By Robert Kroll
We’re sheltering-in-place, aka SIPing, in Northern California. We were there on a business trip in early March, and two days later Governor Newsom shut down the nine Bay Area counties. Governor Cuomo announced that in “two weeks things are going to get bad…and two weeks after that they are going to get terrible,” or words to that effect. So here we hunker.
Could a co-op super maintain a building 2590 miles away (as the Kroll flies)? We were about to find out. If universities and public schools could operate remotely, why couldn’t a brownstone be up and functioning as “virtually” normal? Once everyone in our building knew where I was, still alive and digitally available, things seemed to calm down. There was no hysteria; though, as a former lawyer and, thus, a therapist, I sensed the anxiety. I began delegating tasks to the occupants of our Brooklyn building. One couple was taking in the mail and scouring it for co-op business. Rent deposits were, for the most part, being made electronically by the shareholders. The few old schoolers were dropping off their checks or having their banks do so.
Our faithful janitor never missed a beat and continued to keep the building neat and clean. Trash was picked up, but in smaller quantities as several of our occupants have second homes in safe zones and there they went.
But we are left with the “three C’s” of this outbreak-battling period: crankiness, contagion, and crappy television. I’ll deal with each in turn.
Everyone is understandably crankier than usual, for New Yorkers. Even yours truly is so. But everyone—the porter, the doorman, the super, the residents—is annoyed, and understandably so. With our businesses closed, our restaurants and bars not operating (or at least requiring that we take away our food to our own contaminated haunts), our jobs in jeopardy, and the world topsy-turvy, we can and should be excused for letting out the inner grouch. The job of the super is to foster good will, order, coordination, and cooperation. This is not a time for rigid thinking. We must get creative, energetic, and organized—to solve problems, not create them. There’s nothing better for the soul or the heart than solving someone else’s problems whilst you forget your own. That’s New York.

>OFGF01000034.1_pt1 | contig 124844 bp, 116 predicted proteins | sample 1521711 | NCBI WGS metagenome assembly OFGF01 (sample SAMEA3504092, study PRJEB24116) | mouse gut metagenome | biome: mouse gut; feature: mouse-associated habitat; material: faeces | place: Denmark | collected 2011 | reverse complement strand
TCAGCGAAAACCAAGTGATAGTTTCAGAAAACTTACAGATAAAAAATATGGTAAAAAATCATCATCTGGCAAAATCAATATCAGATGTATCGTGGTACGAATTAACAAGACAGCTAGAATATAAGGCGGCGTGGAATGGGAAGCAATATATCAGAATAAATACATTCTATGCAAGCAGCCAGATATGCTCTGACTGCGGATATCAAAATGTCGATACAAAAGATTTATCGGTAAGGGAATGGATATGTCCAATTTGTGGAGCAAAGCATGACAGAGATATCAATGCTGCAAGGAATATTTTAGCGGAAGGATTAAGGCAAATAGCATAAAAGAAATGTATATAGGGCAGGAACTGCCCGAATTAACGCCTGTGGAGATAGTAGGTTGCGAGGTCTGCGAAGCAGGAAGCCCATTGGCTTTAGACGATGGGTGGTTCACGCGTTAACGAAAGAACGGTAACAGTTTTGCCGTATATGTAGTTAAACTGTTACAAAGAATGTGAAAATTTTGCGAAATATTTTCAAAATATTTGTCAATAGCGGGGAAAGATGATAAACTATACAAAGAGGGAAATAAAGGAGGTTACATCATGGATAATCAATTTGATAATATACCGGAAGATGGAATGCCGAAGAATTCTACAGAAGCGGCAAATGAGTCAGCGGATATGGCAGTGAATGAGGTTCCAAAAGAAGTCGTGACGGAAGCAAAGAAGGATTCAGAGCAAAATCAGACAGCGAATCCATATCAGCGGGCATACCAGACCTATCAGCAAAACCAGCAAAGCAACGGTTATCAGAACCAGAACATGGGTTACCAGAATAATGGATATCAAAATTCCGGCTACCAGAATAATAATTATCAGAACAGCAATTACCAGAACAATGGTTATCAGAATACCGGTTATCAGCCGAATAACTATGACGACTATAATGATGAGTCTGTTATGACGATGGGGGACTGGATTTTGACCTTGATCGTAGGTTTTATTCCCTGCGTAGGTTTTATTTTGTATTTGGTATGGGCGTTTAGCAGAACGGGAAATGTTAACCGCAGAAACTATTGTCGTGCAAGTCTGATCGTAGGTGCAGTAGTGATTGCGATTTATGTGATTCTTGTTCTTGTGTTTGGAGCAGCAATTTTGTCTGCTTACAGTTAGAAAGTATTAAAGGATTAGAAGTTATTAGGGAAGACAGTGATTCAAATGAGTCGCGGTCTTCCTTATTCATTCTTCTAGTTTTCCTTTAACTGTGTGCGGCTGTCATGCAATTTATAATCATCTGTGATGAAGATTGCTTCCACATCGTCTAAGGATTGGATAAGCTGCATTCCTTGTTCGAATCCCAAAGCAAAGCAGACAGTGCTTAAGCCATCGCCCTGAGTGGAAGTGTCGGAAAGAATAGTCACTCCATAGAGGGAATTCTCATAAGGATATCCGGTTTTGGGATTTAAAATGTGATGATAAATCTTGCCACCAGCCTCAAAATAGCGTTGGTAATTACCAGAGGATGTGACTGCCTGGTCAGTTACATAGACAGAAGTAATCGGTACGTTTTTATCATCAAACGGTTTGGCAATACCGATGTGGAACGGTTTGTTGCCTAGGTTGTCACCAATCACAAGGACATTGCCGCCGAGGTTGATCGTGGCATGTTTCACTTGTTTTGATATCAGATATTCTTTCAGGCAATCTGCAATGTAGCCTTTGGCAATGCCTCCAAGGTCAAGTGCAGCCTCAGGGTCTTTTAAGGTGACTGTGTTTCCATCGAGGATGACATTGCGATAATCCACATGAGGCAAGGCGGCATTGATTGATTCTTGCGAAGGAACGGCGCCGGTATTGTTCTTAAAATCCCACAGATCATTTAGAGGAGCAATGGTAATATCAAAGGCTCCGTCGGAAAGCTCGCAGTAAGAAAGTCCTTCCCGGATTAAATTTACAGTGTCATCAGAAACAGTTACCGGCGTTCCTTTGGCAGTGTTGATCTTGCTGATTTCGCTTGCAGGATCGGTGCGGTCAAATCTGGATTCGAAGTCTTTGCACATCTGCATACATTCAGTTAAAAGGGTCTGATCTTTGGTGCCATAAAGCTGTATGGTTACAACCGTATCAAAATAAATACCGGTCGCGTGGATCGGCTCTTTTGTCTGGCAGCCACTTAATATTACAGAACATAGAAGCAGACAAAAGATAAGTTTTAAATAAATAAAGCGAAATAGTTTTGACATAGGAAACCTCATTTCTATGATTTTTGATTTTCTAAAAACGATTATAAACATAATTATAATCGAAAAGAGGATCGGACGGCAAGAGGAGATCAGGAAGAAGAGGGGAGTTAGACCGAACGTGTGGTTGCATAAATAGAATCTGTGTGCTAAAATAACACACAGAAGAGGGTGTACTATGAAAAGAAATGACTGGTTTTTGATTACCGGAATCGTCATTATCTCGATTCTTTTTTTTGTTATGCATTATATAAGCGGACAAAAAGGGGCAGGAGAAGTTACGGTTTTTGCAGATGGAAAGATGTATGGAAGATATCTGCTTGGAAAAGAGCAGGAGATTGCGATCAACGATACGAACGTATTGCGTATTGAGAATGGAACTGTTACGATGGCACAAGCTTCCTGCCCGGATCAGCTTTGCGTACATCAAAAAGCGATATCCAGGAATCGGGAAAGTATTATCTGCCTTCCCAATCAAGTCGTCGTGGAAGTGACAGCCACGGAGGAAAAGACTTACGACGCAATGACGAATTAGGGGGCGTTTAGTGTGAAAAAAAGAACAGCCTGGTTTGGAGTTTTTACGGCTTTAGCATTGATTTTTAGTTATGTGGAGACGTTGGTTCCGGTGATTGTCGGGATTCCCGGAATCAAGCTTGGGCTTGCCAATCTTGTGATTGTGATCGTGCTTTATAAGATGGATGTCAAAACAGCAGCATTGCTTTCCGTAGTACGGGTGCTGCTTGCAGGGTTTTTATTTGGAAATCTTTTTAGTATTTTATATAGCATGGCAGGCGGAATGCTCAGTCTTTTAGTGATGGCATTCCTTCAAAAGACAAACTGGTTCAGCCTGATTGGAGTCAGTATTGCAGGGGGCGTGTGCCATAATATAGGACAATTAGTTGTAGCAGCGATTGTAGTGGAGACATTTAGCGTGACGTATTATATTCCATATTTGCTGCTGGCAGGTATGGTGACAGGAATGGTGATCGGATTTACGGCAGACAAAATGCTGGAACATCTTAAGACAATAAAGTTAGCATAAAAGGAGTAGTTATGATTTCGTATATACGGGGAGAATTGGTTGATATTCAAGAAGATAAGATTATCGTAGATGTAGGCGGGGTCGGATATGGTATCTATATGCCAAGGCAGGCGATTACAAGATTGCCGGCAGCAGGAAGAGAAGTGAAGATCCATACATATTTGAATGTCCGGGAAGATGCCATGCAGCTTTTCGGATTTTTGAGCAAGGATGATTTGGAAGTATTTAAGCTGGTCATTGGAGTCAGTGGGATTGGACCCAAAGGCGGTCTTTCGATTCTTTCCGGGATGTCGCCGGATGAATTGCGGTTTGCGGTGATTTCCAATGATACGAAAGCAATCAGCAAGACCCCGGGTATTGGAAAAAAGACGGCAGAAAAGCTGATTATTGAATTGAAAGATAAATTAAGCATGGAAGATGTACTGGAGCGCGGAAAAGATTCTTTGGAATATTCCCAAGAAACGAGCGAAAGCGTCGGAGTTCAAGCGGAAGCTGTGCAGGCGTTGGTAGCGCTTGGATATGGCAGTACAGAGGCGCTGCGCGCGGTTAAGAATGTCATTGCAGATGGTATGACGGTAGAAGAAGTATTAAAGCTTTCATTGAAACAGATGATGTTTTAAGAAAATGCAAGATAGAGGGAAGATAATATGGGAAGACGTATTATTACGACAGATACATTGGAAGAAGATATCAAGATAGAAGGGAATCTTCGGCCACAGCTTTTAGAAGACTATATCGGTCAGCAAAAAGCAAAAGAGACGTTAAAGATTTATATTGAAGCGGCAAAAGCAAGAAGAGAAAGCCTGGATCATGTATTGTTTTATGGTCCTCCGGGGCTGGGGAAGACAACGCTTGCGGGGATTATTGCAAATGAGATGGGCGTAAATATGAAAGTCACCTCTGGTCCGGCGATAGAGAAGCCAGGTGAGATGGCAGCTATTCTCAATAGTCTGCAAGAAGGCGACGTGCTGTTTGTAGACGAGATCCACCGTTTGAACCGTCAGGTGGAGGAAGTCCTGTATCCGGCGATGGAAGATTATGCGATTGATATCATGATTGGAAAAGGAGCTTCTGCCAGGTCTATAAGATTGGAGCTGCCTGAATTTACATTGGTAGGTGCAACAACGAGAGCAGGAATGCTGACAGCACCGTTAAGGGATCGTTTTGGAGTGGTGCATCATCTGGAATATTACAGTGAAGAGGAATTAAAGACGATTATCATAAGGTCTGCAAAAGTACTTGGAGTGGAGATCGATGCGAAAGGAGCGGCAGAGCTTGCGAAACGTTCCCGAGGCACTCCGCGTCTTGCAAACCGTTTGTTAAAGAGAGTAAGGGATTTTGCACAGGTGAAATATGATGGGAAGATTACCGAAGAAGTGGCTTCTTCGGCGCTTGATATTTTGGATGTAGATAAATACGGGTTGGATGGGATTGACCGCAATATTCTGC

With everyone at home day and night, and untold millions exposed to novel coronavirus, whether in the inaptly named Corona, Queens or the West Village, there’s ever so many opportunities to contaminate and spread contagious disease in a collective living situation. The janitor and super can only do so much to control this, so it might be a good idea in “war time” to delegate to desperately bored isolates the job of wiping things that are getting touched by cooties day in and day out. Get a few spray bottles, a funnel, some bleach, some isopropyl alcohol, or whatever floats your tote. My theme is: corona is a louse. A parasite. It is the one organism worthy of a death sentence from the day it emerges from its coronal womb. Kill the suckers anyway you can, and as many as possible. The odd genocide worthy of a Nobel Peace Prize.
The most insidious of the three Cs is what passes for entertainment, content, drama, dramedy, rom-com, docudrama, documentary, and TED talks. One person’s crap is another person’s captivator. I don’t discourage binge watching of any kind; I could watch a woodworker sharpen his chisel for hours. But don’t try to convince me or anyone else that such and such a show must be watched. It mustn’t. It needn’t. It shouldn’t. Celebrate subjectivity.
That’s it from the super. Now get back to reading the soup can labels and sourdough recipes.